A Short Biographical Dictionary of English Literature/Franklin, Benjamin

From Wikisource
Jump to: navigation, search

Franklin, Benjamin (1706-1790). -- American statesman, philosopher, and writer, was one of a numerous family. His f. was a soap-boiler at Boston, where F. was b. He was apprenticed at the age of 13 to his brother, a printer, who treated him harshly. After various changes, during which he lived in New York, London, and Philadelphia, he at last succeeded in founding a successful business as a printer. He also started a newspaper, The Gazette, which was highly popular, Poor Richard's Almanac, and the Busybody Papers, in imitation of the Spectator. After holding various minor appointments, he was made deputy Postmaster-General for the American Colonies. In 1757 he went to London on some public business in which he was so successful that various colonies appointed him their English agent. In the midst of his varied avocations he found time for scientific investigation, especially with regard to electricity. For these he became known over the civilised world, and was loaded with honours. In 1762 he returned to America, and took a prominent part in the controversies which led to the Revolutionary War and the independence of the Colonies. In 1776 he was U.S. Minister to France, and in 1782 was a signatory of the treaty which confirmed the independence of the States. He returned home in 1785, and, after holding various political offices, retired in 1788, and d. in 1790. His autobiography is his chief contribution to literature, and is of the highest interest.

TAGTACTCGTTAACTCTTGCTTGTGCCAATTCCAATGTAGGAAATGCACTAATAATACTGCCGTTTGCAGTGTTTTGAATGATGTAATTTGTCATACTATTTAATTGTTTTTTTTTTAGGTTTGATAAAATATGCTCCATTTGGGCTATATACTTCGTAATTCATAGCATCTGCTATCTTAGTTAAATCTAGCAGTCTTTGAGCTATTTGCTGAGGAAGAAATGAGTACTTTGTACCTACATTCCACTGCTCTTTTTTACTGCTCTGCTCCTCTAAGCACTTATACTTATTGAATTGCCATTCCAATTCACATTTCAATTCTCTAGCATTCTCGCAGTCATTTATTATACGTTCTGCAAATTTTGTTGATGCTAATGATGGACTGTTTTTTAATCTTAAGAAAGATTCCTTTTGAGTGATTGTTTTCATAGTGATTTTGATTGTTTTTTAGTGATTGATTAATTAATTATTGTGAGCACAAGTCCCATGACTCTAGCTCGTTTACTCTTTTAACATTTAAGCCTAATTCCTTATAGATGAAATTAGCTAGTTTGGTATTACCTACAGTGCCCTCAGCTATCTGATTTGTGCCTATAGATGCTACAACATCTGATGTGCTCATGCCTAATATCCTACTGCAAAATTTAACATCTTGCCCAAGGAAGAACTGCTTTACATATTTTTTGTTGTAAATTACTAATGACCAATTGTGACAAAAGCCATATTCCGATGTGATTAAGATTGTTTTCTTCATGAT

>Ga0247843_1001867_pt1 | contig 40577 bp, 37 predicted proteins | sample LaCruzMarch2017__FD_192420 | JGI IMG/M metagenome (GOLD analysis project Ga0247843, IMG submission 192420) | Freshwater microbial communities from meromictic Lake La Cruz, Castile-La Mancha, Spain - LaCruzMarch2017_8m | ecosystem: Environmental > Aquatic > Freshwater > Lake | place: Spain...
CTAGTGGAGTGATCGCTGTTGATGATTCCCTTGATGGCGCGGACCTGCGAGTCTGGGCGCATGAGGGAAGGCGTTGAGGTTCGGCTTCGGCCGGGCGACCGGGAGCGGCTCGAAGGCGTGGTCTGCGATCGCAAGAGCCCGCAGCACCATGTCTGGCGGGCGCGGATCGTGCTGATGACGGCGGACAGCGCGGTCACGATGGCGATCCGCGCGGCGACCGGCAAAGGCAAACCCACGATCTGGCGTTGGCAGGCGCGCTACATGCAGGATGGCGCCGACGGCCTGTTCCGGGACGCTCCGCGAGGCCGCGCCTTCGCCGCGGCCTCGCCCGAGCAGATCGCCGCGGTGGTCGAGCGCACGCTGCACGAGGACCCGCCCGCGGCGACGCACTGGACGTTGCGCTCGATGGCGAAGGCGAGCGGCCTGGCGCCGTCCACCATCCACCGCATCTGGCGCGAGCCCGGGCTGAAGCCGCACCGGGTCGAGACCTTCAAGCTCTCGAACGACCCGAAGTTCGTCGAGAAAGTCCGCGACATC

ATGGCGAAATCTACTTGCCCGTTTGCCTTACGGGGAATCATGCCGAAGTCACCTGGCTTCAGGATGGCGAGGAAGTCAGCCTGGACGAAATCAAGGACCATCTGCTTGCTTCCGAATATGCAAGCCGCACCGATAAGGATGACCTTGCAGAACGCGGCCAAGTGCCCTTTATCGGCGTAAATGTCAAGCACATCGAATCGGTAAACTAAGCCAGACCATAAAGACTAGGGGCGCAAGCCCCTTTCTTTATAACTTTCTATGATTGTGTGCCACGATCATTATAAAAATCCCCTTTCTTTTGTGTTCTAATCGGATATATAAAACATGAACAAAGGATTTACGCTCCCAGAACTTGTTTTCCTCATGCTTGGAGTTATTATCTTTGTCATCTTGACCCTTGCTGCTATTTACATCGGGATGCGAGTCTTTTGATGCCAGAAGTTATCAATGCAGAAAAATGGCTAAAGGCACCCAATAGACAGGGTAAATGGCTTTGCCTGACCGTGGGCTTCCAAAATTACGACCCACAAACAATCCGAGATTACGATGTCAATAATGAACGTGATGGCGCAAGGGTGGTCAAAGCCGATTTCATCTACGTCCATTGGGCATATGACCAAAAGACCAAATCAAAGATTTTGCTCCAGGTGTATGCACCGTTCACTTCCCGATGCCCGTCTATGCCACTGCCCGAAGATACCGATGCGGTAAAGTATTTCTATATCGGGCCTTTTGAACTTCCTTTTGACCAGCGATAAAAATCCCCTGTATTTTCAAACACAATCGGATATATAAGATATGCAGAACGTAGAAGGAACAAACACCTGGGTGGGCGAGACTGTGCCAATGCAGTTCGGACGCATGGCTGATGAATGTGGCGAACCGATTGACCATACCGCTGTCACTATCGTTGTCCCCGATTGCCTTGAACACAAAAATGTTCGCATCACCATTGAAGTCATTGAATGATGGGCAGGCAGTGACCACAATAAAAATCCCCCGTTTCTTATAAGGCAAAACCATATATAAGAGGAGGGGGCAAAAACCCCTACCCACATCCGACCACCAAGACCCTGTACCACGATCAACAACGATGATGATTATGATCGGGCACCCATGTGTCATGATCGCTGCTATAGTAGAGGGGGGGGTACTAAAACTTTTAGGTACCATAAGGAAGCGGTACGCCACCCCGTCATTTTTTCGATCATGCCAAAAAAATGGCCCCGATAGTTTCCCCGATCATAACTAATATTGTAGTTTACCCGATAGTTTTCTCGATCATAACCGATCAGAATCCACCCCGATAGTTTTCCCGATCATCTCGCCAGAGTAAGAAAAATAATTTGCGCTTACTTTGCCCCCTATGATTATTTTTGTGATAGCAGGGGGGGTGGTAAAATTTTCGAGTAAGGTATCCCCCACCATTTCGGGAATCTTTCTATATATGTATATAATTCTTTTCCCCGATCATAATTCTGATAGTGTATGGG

Works (10 vols., Bigelow, 1887-9), Autobiography (1868), Lives by M'Master (1887), and Morse (1889).